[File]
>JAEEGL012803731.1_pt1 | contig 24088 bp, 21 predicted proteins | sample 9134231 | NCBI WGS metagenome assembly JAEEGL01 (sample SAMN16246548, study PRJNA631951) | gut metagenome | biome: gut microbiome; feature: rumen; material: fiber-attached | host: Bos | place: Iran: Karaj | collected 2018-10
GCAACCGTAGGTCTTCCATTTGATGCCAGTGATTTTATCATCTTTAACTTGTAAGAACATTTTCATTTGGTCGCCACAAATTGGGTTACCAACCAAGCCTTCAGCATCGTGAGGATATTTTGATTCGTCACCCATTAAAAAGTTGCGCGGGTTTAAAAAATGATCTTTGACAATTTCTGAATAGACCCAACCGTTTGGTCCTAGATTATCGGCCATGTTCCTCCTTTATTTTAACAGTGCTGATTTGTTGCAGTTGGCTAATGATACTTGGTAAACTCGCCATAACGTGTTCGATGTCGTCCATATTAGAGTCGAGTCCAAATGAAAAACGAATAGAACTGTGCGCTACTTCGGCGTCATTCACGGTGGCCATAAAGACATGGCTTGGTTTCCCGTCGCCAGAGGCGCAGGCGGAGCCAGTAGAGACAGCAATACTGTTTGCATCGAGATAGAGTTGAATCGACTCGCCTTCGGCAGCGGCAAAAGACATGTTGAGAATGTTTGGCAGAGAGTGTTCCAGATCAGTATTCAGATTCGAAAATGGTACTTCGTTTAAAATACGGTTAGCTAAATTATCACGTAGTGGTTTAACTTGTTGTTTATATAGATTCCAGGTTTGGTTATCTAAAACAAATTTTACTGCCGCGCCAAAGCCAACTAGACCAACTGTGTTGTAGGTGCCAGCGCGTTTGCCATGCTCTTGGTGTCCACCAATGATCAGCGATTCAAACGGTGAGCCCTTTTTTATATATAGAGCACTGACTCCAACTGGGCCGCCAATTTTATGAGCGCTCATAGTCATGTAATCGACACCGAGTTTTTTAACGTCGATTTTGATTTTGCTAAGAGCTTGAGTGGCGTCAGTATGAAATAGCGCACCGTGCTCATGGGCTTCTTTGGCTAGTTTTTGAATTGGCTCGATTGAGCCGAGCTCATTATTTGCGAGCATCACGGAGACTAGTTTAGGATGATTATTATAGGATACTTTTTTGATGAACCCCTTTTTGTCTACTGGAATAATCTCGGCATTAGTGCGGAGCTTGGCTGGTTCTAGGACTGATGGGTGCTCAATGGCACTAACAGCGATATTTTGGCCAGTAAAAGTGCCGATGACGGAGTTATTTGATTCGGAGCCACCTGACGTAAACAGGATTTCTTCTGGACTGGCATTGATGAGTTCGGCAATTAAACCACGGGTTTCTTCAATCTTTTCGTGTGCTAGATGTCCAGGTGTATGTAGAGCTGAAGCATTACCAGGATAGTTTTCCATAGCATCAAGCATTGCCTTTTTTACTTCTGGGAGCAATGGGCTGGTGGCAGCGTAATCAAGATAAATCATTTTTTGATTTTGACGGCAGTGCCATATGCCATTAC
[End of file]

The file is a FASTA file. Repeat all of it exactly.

>JAEEGL012803731.1_pt1 | contig 24088 bp, 21 predicted proteins | sample 9134231 | NCBI WGS metagenome assembly JAEEGL01 (sample SAMN16246548, study PRJNA631951) | gut metagenome | biome: gut microbiome; feature: rumen; material: fiber-attached | host: Bos | place: Iran: Karaj | collected 2018-10
GCAACCGTAGGTCTTCCATTTGATGCCAGTGATTTTATCATCTTTAACTTGTAAGAACATTTTCATTTGGTCGCCACAAATTGGGTTACCAACCAAGCCTTCAGCATCGTGAGGATATTTTGATTCGTCACCCATTAAAAAGTTGCGCGGGTTTAAAAAATGATCTTTGACAATTTCTGAATAGACCCAACCGTTTGGTCCTAGATTATCGGCCATGTTCCTCCTTTATTTTAACAGTGCTGATTTGTTGCAGTTGGCTAATGATACTTGGTAAACTCGCCATAACGTGTTCGATGTCGTCCATATTAGAGTCGAGTCCAAATGAAAAACGAATAGAACTGTGCGCTACTTCGGCGTCATTCACGGTGGCCATAAAGACATGGCTTGGTTTCCCGTCGCCAGAGGCGCAGGCGGAGCCAGTAGAGACAGCAATACTGTTTGCATCGAGATAGAGTTGAATCGACTCGCCTTCGGCAGCGGCAAAAGACATGTTGAGAATGTTTGGCAGAGAGTGTTCCAGATCAGTATTCAGATTCGAAAATGGTACTTCGTTTAAAATACGGTTAGCTAAATTATCACGTAGTGGTTTAACTTGTTGTTTATATAGATTCCAGGTTTGGTTATCTAAAACAAATTTTACTGCCGCGCCAAAGCCAACTAGACCAACTGTGTTGTAGGTGCCAGCGCGTTTGCCATGCTCTTGGTGTCCACCAATGATCAGCGATTCAAACGGTGAGCCCTTTTTTATATATAGAGCACTGACTCCAACTGGGCCGCCAATTTTATGAGCGCTCATAGTCATGTAATCGACACCGAGTTTTTTAACGTCGATTTTGATTTTGCTAAGAGCTTGAGTGGCGTCAGTATGAAATAGCGCACCGTGCTCATGGGCTTCTTTGGCTAGTTTTTGAATTGGCTCGATTGAGCCGAGCTCATTATTTGCGAGCATCACGGAGACTAGTTTAGGATGATTATTATAGGATACTTTTTTGATGAACCCCTTTTTGTCTACTGGAATAATCTCGGCATTAGTGCGGAGCTTGGCTGGTTCTAGGACTGATGGGTGCTCAATGGCACTAACAGCGATATTTTGGCCAGTAAAAGTGCCGATGACGGAGTTATTTGATTCGGAGCCACCTGACGTAAACAGGATTTCTTCTGGACTGGCATTGATGAGTTCGGCAATTAAACCACGGGTTTCTTCAATCTTTTCGTGTGCTAGATGTCCAGGTGTATGTAGAGCTGAAGCATTACCAGGATAGTTTTCCATAGCATCAAGCATTGCCTTTTTTACTTCTGGGAGCAATGGGCTGGTGGCAGCGTAATCAAGATAAATCATTTTTTGATTTTGACGGCAGTGCCATATGCCATTAC